The Collaborative International Dictionary
Pacu \Pa"cu\, n. (Zo["o]l.) A South American fresh-water fish ( Myletes pacu), of the family Characinid[ae]. It is highly esteemed as food.
n. Any of several South American freshwater fishes related to the piranha.
Pacu or pacú is the common name of several South American fishes.
- Piaractus mesopotamicus (Paraná River pacu), a South American ray-finned fish that is endemic to the Paraguay-Paraná River basin
- Piaractus brachypomus, knows as pirapitinga or red-bellied pacu
- Tambaqui (Colossoma macropomum), known as black pacu, black-finned pacu, giant pacu
PACU, Pacu or pacú may also refer to:
- Philippine Association of Colleges and Universities
- Post anesthesia care unit, a recovery area found in many medical facilities
Pacu is a common name used in the aquarium trade to refer to several common species of omnivorous South American freshwater fish that are related to the piranha. Pacu and piranha do not have similar teeth, the main difference being jaw alignment; piranha have pointed, razor-sharp teeth in a pronounced underbite, whereas pacu have squarer, straighter teeth, which are uncannily similar to human teeth, and a less severe underbite, or a slight overbite. Additionally, full-grown pacu are much larger than piranha, reaching up to and in the wild.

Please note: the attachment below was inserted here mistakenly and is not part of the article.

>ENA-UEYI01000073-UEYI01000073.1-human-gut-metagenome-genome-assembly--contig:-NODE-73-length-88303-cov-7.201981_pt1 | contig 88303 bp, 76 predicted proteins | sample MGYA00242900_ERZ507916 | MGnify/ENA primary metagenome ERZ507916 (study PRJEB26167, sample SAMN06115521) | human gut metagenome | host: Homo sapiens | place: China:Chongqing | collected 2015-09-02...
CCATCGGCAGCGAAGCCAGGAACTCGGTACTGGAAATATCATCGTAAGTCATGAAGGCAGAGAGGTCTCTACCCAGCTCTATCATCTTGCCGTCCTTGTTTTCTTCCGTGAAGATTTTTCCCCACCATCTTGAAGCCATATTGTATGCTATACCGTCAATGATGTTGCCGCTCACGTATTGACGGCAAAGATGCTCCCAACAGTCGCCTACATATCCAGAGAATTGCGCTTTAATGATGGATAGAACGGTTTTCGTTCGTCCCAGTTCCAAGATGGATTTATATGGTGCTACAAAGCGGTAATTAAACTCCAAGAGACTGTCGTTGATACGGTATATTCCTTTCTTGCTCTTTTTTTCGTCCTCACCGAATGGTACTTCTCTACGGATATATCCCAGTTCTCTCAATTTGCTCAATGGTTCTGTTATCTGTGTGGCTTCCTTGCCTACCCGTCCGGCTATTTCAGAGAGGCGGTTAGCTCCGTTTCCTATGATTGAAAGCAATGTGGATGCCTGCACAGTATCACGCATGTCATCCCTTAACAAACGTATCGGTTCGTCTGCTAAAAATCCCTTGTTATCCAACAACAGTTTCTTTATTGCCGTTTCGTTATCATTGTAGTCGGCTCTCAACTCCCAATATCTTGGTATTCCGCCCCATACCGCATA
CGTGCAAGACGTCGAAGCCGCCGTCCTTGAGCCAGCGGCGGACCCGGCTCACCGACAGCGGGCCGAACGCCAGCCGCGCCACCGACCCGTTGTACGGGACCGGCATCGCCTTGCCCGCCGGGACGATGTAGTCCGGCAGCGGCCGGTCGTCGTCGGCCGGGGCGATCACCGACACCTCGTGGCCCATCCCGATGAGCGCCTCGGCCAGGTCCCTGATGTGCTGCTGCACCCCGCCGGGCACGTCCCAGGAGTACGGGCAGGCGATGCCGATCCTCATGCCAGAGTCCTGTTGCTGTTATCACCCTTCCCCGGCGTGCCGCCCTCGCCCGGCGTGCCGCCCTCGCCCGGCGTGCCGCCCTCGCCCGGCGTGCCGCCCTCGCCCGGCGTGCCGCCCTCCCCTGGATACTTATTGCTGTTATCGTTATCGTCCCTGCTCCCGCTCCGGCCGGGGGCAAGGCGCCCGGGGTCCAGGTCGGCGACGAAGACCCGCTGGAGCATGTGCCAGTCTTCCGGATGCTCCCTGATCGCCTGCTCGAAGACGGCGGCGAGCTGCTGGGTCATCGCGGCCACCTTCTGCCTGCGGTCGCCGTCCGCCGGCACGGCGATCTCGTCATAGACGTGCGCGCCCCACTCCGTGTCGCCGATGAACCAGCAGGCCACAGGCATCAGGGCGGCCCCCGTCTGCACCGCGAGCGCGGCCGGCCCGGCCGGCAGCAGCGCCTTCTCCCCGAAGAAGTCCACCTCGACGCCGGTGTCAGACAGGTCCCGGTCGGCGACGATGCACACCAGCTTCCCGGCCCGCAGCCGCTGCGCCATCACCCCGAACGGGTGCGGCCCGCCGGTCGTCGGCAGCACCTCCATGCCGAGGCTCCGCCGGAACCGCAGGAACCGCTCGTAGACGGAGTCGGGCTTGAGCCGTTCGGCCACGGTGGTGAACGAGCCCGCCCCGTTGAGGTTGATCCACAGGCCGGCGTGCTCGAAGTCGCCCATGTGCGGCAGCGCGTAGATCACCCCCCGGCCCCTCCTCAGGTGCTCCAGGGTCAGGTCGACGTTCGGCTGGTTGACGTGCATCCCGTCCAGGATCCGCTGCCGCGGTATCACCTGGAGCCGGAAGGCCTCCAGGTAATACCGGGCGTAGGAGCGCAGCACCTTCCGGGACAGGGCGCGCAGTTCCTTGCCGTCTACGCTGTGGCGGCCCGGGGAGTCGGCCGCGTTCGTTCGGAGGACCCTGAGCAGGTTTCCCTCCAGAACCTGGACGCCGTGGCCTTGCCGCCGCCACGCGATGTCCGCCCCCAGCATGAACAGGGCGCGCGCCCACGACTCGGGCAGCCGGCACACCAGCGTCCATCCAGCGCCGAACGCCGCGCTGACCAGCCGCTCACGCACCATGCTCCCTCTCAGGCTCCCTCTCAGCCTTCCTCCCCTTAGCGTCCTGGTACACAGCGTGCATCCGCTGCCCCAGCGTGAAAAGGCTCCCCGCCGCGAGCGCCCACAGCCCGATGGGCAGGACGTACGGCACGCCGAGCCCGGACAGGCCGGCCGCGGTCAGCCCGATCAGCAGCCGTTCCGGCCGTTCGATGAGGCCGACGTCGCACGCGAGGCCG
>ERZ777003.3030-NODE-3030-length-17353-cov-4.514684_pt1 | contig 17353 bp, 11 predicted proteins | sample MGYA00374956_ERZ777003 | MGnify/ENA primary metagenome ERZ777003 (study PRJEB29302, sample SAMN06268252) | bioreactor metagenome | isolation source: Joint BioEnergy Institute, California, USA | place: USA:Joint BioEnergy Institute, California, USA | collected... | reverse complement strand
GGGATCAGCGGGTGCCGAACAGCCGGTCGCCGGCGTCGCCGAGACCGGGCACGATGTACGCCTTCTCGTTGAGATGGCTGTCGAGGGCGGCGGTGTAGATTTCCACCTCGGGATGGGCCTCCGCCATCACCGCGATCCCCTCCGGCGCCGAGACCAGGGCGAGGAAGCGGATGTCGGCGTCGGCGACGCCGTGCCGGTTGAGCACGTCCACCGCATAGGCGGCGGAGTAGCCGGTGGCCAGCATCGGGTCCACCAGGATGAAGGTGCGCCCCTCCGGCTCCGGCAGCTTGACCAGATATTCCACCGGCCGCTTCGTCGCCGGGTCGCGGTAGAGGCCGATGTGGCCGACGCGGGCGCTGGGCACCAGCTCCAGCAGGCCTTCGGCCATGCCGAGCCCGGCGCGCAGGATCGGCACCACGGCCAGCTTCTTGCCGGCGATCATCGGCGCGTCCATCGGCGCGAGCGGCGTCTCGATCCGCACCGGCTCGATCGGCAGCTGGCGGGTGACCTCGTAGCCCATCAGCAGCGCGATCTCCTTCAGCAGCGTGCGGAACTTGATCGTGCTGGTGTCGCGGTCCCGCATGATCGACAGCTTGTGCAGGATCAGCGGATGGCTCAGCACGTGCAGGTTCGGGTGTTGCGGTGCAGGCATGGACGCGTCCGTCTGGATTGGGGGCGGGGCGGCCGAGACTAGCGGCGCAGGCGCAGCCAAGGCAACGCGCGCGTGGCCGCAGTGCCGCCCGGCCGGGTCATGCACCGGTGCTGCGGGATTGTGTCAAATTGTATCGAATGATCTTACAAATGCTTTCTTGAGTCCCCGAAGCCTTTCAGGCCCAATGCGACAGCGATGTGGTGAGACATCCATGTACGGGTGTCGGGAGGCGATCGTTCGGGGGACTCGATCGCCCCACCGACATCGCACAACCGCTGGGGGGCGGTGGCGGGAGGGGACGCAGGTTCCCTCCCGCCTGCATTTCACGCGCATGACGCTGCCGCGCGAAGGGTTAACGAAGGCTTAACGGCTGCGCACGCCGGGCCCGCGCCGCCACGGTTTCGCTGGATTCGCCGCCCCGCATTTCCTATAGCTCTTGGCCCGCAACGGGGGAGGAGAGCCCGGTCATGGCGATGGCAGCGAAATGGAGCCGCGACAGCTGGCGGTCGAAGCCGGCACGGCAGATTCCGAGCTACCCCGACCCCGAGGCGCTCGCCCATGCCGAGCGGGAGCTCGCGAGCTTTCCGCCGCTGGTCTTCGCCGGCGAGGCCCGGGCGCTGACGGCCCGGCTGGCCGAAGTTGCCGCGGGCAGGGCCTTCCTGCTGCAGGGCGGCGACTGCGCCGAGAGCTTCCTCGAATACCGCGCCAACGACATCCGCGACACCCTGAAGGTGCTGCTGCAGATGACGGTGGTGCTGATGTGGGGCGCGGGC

Pacu is a term of Brazilian Indian/Guaraní origin. When the large fish of the Colossoma genus entered the aquarium trade in the U.S. and other countries, they were erroneously labeled pacu. In the Brazilian Amazon, the term pacu is generally reserved to smaller and medium-sized fish in the Metynnis, Mylossoma, Mylesinus and Myleus genera. The Colossoma macropomum fish are known as tambaqui, whereas Piaractus brachypomus is known as pirapitinga. In Perú, both of the species (Colossoma macropomum and Piaractus brachypomum) are called pacú and gamitana. In Rio Paraná/Paraguay there is Piaractus mesopothamicus, which is also called "pacú" in Paraguay. On River Monster, a show on Animal Planet, Jeremy Wade went to New Guinea to investigate rumors of a testicles eating fish. He found this fish had attacked a man's testicles but he was not castrated and recovered. This may be the source of the rumor but according to River Monsters this fish can attack people.
Usage examples of "pacu".
But unlike the skittish Pacu, these fish, Tilapia according to their note board, seemed calm and relaxed as they wove in and out among each other.
The timid fish, Pacu according to the note board next to the vat, made raking the sand for explosives easy.
She turned away and watched the Pacu huddling at the far reaches of their vat.